4 Reasons to Get a Car Loan from a Credit Union

Quick Answer

Credit unions offer many of the same services as banks, including car loans with lower average interest rates. A credit union car loan may be an especially good option for people who are just starting to establish credit, or who have lower credit scores and are trying to rebuild.

Young african american couple driving in car, travelling together

With the average price of a new car hovering around $45,000, finding an affordable auto loan is critical. If you've been searching for the best interest rates and terms, chances are good you've come across auto loans from credit unions.

Credit unions are not-for-profit financial institutions that function very much like banks. According to the Credit Union National Association (CUNA), about a third of all car loans originate with credit unions. Credit union car loans often give bank and dealer loans a run for their money, with low interest rates and money-saving options for people with low credit scores.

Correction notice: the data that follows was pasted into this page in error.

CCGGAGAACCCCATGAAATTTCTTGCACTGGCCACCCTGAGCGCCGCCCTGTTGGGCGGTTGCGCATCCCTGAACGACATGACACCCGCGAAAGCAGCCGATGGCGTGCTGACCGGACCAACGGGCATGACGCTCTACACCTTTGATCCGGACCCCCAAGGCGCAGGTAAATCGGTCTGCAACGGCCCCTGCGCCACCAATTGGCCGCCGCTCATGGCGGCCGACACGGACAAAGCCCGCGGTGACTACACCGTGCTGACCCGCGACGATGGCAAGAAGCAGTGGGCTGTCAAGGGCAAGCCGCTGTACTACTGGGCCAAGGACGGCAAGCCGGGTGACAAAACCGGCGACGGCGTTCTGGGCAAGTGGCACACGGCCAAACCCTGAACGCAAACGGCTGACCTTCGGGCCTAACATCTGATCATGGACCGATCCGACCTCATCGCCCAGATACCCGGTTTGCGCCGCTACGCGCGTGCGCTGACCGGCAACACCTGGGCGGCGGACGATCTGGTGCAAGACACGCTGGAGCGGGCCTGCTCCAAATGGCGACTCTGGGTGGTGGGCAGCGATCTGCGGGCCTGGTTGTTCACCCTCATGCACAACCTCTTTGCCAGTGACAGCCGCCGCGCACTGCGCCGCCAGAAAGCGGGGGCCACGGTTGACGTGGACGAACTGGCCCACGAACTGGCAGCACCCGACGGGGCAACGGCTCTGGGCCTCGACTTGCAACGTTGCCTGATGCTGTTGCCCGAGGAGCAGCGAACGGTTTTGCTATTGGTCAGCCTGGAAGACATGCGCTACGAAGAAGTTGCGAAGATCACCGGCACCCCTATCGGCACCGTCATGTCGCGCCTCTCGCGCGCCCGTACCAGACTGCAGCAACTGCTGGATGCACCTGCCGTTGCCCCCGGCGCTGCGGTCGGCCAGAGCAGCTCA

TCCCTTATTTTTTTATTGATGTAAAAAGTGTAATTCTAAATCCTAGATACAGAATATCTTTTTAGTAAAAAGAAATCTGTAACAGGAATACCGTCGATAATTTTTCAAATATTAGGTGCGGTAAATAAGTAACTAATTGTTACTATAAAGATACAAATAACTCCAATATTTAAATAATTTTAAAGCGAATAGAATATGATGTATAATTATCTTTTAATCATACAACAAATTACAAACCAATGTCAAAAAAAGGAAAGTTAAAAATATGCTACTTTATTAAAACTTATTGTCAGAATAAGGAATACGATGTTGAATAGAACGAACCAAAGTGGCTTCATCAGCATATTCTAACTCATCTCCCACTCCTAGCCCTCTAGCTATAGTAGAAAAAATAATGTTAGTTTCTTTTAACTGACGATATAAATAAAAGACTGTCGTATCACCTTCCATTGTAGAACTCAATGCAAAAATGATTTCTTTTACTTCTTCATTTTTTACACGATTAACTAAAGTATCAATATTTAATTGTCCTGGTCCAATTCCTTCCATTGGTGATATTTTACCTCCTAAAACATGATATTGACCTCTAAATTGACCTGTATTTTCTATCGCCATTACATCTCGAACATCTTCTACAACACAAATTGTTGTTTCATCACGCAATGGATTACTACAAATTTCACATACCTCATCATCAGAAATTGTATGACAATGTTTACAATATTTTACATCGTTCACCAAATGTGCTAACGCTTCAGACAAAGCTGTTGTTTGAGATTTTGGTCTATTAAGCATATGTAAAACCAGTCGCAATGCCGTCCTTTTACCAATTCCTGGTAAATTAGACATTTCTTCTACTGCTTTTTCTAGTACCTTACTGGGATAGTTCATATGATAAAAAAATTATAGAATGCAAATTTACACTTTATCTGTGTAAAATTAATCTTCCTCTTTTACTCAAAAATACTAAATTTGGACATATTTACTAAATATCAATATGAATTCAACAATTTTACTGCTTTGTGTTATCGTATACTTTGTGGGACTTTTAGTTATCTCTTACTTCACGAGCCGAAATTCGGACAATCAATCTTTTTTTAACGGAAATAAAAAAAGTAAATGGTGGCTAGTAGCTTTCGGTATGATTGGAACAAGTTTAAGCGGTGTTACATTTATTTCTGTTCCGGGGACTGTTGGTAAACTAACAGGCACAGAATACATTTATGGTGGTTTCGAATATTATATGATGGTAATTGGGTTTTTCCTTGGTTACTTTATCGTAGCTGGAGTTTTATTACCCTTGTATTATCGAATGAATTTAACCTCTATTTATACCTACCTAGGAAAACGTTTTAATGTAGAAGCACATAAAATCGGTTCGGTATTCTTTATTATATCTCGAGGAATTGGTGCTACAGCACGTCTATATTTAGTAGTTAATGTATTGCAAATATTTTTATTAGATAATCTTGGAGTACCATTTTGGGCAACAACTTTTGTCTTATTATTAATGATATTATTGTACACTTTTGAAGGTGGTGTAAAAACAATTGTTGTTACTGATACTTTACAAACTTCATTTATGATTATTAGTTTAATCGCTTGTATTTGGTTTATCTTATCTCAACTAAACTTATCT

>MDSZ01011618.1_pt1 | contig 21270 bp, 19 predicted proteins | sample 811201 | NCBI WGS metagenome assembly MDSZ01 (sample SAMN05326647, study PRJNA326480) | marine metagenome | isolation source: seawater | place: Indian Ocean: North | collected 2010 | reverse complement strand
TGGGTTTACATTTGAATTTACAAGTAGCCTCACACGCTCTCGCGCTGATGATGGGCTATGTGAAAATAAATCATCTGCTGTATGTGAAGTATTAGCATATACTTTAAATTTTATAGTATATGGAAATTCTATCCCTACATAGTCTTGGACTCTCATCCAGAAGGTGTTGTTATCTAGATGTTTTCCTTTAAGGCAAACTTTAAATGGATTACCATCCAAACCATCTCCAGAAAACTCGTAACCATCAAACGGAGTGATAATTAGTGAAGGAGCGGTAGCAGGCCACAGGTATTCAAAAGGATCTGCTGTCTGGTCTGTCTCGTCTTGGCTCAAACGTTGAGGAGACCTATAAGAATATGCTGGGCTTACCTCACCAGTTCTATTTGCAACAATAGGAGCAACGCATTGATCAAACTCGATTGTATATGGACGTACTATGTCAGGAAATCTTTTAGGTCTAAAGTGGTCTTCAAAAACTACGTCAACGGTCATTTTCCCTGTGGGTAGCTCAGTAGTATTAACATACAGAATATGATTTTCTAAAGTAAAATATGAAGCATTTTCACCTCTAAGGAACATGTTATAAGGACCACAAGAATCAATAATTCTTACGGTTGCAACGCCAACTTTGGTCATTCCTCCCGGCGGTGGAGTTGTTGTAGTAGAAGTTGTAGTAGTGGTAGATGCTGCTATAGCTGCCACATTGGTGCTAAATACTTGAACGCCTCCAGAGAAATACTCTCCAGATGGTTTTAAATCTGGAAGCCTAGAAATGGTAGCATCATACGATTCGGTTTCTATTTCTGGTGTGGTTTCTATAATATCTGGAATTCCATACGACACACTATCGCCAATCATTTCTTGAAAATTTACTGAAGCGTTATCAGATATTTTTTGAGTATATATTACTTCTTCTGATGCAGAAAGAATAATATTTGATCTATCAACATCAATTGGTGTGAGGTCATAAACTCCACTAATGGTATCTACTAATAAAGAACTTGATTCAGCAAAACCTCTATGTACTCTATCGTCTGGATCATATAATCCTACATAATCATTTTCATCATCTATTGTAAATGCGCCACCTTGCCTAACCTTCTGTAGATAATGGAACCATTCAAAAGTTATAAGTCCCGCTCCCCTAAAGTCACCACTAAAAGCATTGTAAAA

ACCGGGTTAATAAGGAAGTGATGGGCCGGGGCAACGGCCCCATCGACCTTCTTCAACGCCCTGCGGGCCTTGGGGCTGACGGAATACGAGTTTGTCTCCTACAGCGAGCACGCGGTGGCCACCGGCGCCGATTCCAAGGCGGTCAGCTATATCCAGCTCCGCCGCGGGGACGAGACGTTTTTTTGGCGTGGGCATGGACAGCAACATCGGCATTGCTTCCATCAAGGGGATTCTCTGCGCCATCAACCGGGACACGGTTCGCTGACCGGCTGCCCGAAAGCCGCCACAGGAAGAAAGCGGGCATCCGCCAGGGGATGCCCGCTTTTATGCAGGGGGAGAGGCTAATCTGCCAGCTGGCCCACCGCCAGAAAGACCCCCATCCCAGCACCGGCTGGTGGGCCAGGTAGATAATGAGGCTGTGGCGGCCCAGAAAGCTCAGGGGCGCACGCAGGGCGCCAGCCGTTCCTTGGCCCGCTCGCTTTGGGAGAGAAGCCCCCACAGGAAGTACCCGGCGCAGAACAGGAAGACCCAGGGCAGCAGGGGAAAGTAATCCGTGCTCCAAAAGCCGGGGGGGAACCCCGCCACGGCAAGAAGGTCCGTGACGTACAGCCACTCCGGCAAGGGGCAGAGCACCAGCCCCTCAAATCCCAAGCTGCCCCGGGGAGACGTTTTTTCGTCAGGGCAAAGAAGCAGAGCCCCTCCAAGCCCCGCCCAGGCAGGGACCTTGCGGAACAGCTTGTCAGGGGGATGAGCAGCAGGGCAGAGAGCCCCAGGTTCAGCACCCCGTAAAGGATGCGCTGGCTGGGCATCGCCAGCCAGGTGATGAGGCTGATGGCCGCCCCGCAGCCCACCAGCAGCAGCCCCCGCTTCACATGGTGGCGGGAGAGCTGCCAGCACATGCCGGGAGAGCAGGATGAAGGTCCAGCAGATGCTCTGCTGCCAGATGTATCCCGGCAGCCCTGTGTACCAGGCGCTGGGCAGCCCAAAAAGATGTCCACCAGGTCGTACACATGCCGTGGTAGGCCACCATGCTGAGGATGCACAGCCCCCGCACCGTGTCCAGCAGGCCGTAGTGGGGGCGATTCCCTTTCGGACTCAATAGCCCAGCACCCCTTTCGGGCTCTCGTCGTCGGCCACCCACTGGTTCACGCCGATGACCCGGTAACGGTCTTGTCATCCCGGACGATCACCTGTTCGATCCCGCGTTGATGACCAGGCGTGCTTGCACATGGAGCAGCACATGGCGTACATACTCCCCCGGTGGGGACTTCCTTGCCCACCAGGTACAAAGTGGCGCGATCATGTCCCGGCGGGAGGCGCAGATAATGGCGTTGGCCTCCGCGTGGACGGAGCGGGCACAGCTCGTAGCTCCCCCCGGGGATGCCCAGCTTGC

If you're in the market for an auto loan, here are four reasons to consider choosing one from a credit union.

1. Lower Rates

Credit unions are member-owned, not-for-profit financial institutions. Their core mission is to improve the financial well-being of their members. Among the key benefits they offer are higher rates on savings, minimal fees on loans and accounts, and lower rates on loans and credit.

Compared to banks and finance companies (including dealer financing), credit unions typically offer lower average interest rates across a range of credit scores. Here's how median interest rates stacked up for 72-month car loans based on April 2023 data from CUNA.